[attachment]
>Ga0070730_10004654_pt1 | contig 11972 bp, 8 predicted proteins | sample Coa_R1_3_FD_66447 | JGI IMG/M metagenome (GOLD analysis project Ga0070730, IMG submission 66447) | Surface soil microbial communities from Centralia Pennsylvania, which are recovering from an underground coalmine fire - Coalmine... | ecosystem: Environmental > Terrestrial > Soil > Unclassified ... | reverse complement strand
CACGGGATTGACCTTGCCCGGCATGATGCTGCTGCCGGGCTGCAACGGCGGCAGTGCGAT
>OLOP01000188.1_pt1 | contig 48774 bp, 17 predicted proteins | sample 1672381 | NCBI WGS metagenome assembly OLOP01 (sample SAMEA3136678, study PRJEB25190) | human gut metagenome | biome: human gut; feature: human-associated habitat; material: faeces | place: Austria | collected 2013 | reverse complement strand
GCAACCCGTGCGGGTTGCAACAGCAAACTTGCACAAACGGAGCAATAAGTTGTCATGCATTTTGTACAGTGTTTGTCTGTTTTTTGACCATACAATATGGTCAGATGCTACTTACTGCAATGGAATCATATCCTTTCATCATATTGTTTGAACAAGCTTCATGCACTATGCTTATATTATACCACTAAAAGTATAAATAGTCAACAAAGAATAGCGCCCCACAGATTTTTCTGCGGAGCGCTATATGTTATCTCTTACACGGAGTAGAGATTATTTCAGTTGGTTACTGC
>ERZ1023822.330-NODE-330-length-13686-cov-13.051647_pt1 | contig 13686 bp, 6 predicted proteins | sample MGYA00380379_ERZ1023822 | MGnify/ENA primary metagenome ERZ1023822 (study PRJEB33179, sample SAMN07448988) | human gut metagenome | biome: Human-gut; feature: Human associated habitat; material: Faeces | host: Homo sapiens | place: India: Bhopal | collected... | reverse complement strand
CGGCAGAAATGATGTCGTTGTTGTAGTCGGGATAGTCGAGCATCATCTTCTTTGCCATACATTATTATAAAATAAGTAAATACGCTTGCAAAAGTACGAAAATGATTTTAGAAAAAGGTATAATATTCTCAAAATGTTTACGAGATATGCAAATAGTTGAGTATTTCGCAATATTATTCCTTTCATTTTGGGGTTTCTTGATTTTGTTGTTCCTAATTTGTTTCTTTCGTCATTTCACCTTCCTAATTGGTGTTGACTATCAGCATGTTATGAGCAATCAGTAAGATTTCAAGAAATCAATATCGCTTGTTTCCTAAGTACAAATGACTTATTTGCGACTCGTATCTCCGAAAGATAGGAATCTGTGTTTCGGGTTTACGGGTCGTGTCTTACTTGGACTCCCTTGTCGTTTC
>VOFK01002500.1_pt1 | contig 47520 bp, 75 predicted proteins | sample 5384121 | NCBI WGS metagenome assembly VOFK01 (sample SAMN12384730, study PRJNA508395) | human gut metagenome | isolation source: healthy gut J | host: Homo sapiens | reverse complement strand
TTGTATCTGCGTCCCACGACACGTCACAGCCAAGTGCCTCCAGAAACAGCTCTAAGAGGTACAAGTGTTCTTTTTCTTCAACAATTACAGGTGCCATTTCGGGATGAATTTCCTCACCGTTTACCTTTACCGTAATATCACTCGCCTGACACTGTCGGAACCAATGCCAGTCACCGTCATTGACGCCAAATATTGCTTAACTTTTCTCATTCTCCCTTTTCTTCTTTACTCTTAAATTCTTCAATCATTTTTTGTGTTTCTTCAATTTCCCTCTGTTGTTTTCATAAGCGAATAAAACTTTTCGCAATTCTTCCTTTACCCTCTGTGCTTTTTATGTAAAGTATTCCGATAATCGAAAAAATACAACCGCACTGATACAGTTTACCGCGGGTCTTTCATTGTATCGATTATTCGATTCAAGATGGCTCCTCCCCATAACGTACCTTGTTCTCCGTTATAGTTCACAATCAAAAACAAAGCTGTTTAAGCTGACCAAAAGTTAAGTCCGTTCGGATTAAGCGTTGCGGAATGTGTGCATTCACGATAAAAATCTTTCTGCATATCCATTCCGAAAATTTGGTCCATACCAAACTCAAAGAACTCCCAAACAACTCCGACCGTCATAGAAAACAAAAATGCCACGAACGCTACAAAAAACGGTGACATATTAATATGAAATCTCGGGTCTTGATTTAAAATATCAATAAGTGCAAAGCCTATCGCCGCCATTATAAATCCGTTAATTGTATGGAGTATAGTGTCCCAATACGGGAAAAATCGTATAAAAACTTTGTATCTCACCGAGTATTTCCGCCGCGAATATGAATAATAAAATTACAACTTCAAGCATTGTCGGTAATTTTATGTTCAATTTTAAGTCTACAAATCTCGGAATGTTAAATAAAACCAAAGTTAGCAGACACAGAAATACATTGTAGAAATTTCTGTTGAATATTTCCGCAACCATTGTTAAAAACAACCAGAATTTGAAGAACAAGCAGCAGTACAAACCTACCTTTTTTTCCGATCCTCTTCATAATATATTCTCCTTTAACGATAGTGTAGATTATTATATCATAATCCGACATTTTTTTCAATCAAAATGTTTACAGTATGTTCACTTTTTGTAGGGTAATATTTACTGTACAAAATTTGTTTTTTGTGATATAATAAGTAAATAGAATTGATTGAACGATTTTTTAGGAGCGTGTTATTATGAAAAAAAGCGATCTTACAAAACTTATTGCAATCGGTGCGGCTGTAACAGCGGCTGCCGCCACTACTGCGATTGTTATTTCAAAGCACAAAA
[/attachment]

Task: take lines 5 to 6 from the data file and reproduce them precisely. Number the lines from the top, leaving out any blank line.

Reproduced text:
>ERZ1023822.330-NODE-330-length-13686-cov-13.051647_pt1 | contig 13686 bp, 6 predicted proteins | sample MGYA00380379_ERZ1023822 | MGnify/ENA primary metagenome ERZ1023822 (study PRJEB33179, sample SAMN07448988) | human gut metagenome | biome: Human-gut; feature: Human associated habitat; material: Faeces | host: Homo sapiens | place: India: Bhopal | collected... | reverse complement strand
CGGCAGAAATGATGTCGTTGTTGTAGTCGGGATAGTCGAGCATCATCTTCTTTGCCATACATTATTATAAAATAAGTAAATACGCTTGCAAAAGTACGAAAATGATTTTAGAAAAAGGTATAATATTCTCAAAATGTTTACGAGATATGCAAATAGTTGAGTATTTCGCAATATTATTCCTTTCATTTTGGGGTTTCTTGATTTTGTTGTTCCTAATTTGTTTCTTTCGTCATTTCACCTTCCTAATTGGTGTTGACTATCAGCATGTTATGAGCAATCAGTAAGATTTCAAGAAATCAATATCGCTTGTTTCCTAAGTACAAATGACTTATTTGCGACTCGTATCTCCGAAAGATAGGAATCTGTGTTTCGGGTTTACGGGTCGTGTCTTACTTGGACTCCCTTGTCGTTTC